The Eagles set dubious NFL records by giving up a record number of sacks (a still-standing NFL-record of 104) and yardage allowed on sacks (708). No other team in football history had ever given up more than 78 sacks or 554 yards on quarterback sacks. The team gave up three-or-more sacks in every single game of the 1986 season, the only team in NFL history to do so.The lone highlights of the season came on the road. On October 5, the Birds entered Fulton County Stadium and shut out the previously-undefeated Atlanta Falcons, 16–0. then gained a comeback 33–27 OT win against the Raiders at Los Angeles Memorial Coliseum on November 30, the Eagles’ first win over the club since the 1980 season and first-ever victory on the road against the Oakland/LA franchise.

1987 All-Pro Team

The 1987 All-Pro Team is composed of the National Football League players that were named to the Associated Press, Newspaper Enterprise Association, Pro Football Writers Association, Pro Football Weekly and The Sporting News in 1987. Both first- and second- teams are listed for the AP and NEA teams. These are the five teams that are included in Total Football II: The Official Encyclopedia of the National Football League. In 1987 NEA went with a 3-4 format for their All-Pro defense.

1987 Philadelphia Eagles season

The 1987 Philadelphia Eagles season was their 55th in the National Football League (NFL). Despite the interruption of the schedule by the second strike in six seasons, the team improved upon their previous output of 5–10–1, going 7–8. However, three of those losses came during the three-game stretch during the strike when teams were staffed primarily with replacement players, or "scabs," who crossed the picket lines to suit up. Despite the improvement, the team once again failed to qualify for the playoffs.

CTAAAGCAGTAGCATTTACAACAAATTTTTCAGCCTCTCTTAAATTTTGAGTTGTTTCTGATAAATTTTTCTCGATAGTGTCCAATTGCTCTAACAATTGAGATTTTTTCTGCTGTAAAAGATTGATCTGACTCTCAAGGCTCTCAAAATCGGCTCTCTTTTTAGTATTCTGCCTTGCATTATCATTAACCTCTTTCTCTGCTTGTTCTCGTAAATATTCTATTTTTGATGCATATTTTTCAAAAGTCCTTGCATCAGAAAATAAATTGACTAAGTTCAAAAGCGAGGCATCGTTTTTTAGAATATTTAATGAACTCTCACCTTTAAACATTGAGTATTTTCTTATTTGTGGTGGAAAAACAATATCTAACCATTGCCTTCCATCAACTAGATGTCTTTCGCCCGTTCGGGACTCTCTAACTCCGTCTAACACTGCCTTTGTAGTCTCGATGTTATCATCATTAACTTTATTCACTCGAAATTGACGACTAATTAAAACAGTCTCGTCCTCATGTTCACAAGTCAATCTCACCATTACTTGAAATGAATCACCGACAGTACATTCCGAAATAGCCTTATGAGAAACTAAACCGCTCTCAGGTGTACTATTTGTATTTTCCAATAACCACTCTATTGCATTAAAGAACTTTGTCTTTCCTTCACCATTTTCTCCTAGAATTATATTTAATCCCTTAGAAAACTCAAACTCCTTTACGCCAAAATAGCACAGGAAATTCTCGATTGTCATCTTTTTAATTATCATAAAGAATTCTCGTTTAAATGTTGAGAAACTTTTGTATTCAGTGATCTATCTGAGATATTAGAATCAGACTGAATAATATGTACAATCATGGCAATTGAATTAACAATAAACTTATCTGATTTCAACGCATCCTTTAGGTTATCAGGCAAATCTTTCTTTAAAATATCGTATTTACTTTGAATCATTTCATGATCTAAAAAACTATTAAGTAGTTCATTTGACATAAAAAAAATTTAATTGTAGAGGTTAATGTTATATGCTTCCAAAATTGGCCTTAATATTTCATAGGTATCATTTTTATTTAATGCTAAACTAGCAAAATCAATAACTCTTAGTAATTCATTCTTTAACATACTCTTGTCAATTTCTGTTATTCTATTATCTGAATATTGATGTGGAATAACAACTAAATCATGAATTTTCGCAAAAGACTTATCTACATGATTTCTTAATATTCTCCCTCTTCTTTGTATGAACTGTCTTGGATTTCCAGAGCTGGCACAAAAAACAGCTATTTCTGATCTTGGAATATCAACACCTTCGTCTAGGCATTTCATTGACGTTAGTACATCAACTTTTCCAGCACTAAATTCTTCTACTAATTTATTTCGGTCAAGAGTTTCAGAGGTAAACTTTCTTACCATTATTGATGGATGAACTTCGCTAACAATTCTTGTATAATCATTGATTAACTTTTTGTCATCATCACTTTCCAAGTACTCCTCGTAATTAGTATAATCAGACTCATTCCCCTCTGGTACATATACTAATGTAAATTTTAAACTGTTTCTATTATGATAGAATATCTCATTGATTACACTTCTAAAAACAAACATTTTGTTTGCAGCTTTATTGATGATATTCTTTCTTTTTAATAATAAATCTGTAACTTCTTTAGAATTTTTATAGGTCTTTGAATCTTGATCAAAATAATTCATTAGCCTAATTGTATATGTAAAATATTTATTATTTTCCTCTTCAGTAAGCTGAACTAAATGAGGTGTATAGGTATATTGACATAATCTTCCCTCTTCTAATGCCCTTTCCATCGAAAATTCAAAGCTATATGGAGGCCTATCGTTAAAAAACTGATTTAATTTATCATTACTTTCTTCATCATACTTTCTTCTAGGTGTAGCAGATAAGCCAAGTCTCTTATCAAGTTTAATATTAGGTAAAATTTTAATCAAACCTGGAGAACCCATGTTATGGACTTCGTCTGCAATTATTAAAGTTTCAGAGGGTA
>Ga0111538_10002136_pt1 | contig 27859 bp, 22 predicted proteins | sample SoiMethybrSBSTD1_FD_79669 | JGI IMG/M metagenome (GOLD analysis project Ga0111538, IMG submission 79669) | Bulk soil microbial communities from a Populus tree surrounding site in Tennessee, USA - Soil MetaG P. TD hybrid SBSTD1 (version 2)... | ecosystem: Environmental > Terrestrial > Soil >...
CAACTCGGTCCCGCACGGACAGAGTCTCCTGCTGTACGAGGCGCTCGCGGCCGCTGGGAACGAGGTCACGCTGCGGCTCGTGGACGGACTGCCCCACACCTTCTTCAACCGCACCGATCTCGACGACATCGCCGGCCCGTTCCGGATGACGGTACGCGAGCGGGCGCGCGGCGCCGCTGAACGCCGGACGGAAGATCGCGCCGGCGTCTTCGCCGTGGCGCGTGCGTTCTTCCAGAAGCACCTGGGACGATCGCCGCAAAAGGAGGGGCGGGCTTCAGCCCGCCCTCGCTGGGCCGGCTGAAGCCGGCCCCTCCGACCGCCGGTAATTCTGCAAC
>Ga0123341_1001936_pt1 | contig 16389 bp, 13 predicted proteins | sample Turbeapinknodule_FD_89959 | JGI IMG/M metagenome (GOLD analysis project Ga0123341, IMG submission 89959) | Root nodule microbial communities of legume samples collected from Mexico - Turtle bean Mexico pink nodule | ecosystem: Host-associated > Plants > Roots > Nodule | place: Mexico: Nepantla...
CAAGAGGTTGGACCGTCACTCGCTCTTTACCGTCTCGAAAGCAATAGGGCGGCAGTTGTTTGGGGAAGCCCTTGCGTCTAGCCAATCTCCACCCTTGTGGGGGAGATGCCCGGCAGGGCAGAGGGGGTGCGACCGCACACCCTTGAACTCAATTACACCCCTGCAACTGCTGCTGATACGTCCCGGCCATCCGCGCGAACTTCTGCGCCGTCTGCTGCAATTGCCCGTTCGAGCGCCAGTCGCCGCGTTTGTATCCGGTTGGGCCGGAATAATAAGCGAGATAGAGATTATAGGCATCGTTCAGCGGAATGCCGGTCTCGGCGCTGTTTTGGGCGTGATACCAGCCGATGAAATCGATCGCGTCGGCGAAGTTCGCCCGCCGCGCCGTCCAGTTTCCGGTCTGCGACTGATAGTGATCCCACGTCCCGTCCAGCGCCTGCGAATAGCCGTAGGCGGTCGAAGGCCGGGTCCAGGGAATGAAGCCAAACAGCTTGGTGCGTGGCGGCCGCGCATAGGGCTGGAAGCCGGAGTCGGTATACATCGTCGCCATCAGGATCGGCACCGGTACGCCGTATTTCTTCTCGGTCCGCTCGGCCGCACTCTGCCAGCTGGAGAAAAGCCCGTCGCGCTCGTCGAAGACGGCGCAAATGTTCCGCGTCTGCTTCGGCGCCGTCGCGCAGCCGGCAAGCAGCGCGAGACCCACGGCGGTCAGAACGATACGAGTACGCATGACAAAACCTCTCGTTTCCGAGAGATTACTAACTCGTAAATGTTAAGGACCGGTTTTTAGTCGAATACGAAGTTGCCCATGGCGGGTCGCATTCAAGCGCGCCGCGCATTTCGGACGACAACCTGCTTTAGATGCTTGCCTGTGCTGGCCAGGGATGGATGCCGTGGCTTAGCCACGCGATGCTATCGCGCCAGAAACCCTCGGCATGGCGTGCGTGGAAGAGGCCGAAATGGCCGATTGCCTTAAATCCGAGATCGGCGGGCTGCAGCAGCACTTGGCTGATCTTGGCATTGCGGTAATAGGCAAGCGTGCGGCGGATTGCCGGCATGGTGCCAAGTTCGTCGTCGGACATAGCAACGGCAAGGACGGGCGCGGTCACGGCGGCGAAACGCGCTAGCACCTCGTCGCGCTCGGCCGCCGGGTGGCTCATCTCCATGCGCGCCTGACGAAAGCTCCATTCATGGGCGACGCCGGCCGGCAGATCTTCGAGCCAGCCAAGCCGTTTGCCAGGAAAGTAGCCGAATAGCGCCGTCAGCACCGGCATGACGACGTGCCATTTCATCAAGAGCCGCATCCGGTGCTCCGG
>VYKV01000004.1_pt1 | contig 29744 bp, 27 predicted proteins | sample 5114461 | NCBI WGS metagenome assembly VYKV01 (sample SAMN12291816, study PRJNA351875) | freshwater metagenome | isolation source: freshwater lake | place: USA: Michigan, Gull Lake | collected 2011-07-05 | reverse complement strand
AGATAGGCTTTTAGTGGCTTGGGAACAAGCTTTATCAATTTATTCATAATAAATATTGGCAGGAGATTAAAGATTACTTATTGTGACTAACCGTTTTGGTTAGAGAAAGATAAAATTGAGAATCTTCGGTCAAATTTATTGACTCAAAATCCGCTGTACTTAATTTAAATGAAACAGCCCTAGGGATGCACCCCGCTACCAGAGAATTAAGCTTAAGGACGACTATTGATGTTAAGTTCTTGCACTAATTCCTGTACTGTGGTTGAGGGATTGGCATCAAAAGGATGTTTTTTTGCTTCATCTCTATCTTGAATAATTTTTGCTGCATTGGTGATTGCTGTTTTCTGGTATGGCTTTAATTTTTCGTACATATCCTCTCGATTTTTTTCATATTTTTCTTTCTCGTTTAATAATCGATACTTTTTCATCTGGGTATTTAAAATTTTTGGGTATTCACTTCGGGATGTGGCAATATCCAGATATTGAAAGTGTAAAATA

Defensive lineman Reggie White nonetheless had a breakout season, establishing a new NFL record by exploding for 21 sacks in only 12 games.

On October 25 at Veterans Stadium, in the first game back after the strike was settled, Eagles head coach Buddy Ryan called for the infamous "fake spike" in the final seconds with the hosts leading the Dallas Cowboys by 10 points. The fake eventually led to another late touchdown, payback for Cowboys head coach Tom Landry running up the score with starters who crossed the picket line to play two weeks earlier at Texas Stadium. One week later, Philadelphia won its final road game against the Cardinals at the old Busch Stadium, before the franchise moved to Phoenix for the 1988 season.

1989 Philadelphia Eagles season

The 1989 Philadelphia Eagles season was the franchise's 57th season in the National Football League.

This season marked second consecutive appearance in the postseason, this time as a wild-card team.

However, tribulation struck the Eagles late in the season with the death of quarterbacks coach Doug Scovil from a heart attack. For the remainder of the season, the Eagles wore a black stripe made of electrical tape over the wings on their helmet in tribute.

It was Hall of Famer Cris Carter's final season in Philadelphia as his on-and-off the field troubles led to his release the following preseason. He would then sign with the Minnesota Vikings.

1997 Philadelphia Eagles season

The 1997 Philadelphia Eagles season was their 65th in the National Football League (NFL). The team failed to improve on their previous output of 10–6, going only 6–9–1 and failing to reach the playoffs for the first time in three seasons.

This was the season where the team was sponsored by the “Starters” brand.

Lowlights of the 1997 campaign include a disheartening one-point loss at Dallas in Week 3, where starter Ty Detmer led the Birds on a potential game-winning drive late in regulation, only to see holder Tommy Hutton botch the hold on what would have been the deciding field goal from ex-Cowboys kicker Chris Boniol. In Week 7, the Eagles lost their first-ever game against the three-season-old Jacksonville Jaguars, and on November 10, in a Monday Night Football 24–12 home loss against San Francisco, a fan was spotted firing a flare gun in the upper deck. Six days later, at Memorial Stadium, the Eagles and Ravens engaged in a 10–10 tie, Philadelphia’s first deadlock since 1986 against the Cardinals.